Last month, a history teacher cleaning his aunt’s house in Hagen, Germany, after severe flooding discovered a trove of Nazi artifacts hidden behind a wall, reports David Crossland for the London Times.
“I got goosebumps,” Sebastian Yurtseven told local media, as quoted by the Times. “I didn’t think it would turn into such a huge discovery.”
When Yurtseven pulled out a rotten piece of plasterboard, he spotted a foot-wide space behind the wall containing a newspaper dated to 1945, writes Insider’s Sophia Ankel. Investigating further, he found a cache of World War II–era artifacts, including a portrait of Adolf Hitler, a revolver, gas masks, Nazi Party badges, brass knuckles, letters and documents.
As it turns out, the building housed the local headquarters of the National Socialist People’s Welfare organization (NSV) during the Nazi era. Yurtseven and his aunt say the family had no idea of this history when they purchased the property in the 1960s.
Ralf Blank, manager of the Hagen city archive, tells Frankfurter Allgemeine that NSV members probably hid the documents and other materials in the wall when Allied troops marched into the city in April 1945.
“That must have happened very hectically,” he says.
Many contemporary accounts describe this kind of rapid disposal of sensitive materials—but it’s unusual to find an intact trove.
According to Blank, the find may help historians learn more about the NSV and its role in the Nazi regime. The organization ran relief operations and kindergartens. It also benefited from donations of assets and goods seized from Jewish groups and individuals.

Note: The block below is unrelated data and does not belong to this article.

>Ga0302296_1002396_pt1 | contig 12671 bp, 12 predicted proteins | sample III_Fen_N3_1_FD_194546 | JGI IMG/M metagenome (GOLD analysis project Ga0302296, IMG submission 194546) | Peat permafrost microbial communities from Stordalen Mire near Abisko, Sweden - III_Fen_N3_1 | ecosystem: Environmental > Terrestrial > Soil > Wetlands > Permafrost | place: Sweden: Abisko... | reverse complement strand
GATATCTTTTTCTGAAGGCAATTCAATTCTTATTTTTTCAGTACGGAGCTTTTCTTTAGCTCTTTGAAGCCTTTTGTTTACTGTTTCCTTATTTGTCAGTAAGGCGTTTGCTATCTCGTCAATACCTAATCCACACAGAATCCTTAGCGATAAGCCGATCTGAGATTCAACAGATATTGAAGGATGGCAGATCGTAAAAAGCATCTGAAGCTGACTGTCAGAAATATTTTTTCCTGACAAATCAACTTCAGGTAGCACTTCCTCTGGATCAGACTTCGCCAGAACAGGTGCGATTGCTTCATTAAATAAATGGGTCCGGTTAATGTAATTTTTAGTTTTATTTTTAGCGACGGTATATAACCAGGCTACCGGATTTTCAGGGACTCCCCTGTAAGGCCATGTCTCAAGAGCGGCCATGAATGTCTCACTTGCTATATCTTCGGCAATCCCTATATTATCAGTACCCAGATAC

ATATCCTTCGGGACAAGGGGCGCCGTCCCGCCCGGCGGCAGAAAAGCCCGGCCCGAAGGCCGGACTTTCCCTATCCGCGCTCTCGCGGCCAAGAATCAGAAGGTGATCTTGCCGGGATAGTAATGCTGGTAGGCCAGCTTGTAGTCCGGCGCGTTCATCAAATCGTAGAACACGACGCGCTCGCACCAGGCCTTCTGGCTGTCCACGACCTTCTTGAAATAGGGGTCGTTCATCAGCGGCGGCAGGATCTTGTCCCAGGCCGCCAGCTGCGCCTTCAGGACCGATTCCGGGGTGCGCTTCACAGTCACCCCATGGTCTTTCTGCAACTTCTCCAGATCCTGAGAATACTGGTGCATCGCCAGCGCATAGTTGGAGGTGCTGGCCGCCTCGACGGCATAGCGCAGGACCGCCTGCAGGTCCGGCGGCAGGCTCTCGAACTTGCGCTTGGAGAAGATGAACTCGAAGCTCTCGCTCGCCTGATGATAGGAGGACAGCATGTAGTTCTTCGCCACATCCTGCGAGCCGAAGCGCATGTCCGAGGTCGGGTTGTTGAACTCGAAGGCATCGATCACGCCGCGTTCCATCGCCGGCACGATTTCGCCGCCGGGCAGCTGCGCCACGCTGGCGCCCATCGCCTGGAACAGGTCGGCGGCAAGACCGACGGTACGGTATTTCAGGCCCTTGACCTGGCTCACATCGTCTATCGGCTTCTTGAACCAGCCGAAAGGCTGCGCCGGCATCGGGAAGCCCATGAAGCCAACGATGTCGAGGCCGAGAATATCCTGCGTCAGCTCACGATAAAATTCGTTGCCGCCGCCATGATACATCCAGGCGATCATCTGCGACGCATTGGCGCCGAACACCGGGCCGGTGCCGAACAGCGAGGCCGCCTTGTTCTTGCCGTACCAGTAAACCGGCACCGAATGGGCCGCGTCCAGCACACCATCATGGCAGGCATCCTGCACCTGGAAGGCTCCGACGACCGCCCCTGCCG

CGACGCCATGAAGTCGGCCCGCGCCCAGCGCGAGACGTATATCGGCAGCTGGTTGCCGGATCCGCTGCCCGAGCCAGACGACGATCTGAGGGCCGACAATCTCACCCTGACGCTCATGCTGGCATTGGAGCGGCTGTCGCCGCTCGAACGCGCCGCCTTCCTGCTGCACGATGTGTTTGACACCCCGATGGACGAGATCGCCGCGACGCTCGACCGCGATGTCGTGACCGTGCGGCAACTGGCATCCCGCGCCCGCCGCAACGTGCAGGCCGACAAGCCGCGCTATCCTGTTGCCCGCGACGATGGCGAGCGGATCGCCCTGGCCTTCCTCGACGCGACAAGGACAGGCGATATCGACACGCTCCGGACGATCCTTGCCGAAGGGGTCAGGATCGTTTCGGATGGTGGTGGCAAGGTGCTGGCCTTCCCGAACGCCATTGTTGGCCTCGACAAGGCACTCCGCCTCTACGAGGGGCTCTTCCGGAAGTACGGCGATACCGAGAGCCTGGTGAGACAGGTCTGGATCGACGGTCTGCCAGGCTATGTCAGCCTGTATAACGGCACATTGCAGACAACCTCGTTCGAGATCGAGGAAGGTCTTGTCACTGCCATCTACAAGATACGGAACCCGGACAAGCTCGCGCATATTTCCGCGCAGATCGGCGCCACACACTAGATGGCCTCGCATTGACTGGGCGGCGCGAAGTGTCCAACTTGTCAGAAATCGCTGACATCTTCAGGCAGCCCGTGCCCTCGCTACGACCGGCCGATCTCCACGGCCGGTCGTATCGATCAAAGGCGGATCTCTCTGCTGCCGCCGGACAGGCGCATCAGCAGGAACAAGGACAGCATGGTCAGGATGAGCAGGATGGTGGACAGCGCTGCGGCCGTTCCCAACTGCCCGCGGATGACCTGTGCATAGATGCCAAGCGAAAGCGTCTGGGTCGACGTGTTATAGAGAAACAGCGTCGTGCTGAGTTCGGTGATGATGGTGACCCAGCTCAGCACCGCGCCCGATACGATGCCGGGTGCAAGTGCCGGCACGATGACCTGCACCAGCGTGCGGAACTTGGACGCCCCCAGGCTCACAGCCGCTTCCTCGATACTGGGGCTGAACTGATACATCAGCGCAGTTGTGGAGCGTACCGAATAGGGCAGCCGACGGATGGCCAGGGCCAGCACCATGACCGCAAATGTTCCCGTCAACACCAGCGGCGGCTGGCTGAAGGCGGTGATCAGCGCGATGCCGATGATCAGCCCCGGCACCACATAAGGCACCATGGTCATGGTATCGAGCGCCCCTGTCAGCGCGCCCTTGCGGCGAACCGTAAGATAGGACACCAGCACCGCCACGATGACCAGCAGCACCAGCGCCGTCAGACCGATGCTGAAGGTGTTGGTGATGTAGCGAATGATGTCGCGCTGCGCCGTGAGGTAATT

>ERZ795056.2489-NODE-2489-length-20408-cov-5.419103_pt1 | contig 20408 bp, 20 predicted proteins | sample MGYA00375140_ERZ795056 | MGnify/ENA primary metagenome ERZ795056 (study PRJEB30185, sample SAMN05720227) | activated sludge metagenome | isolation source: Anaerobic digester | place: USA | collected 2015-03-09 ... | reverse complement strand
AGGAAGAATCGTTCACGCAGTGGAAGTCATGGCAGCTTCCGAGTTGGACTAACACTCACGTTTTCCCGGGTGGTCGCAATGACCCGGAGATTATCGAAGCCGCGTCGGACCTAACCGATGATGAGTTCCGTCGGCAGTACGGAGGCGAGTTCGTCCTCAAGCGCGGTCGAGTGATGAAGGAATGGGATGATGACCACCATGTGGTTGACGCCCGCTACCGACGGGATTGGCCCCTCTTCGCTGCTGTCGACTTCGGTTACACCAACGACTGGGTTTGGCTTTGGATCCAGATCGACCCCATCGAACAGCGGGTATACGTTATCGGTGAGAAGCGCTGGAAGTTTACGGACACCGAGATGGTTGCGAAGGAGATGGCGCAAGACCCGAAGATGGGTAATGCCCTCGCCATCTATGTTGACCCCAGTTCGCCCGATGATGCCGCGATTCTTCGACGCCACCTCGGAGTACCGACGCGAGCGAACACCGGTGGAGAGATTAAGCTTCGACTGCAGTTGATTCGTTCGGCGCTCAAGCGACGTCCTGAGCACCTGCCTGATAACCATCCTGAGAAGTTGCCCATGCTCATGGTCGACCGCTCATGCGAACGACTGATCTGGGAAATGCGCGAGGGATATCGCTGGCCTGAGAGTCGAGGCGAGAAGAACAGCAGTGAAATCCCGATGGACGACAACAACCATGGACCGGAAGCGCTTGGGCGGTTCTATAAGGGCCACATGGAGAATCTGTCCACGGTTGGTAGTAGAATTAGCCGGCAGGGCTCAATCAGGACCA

“We hope, for example, to come across files on the distribution of so-called Jewish furniture,” Blank says.
Andreas Korthals, an archivist at Stadtarchiv Hagen, a state-run government agency, tells Live Science’s Tom Metcalfe that Nazi stormtroopers probably used the brass knuckles in street fights against communists. The NSV most likely kept them in a “memory corner” of the office alongside badges bearing images of eagles and swastikas.
In addition to the Nazi-era materials, a 1905 love letter sent to a 17-year-old girl named Hedwig Wiedey was found hidden in the hoard, reports Mike Fiebig for Die Westfalenpost. Archivists were able to find more information about Wiedey in the city records, including the fact that she married in 1913 and had two children, but were unable to track down much about her apparently unsuccessful suitor.
Archivists have recovered 12 boxes of materials from the site and are in the process of examining them.
“The amount of material found in the wall is overwhelming,” the city archive said on Facebook on Monday. “For 1.5 weeks, employees ... have been in the process of viewing and sorting the recovered material.”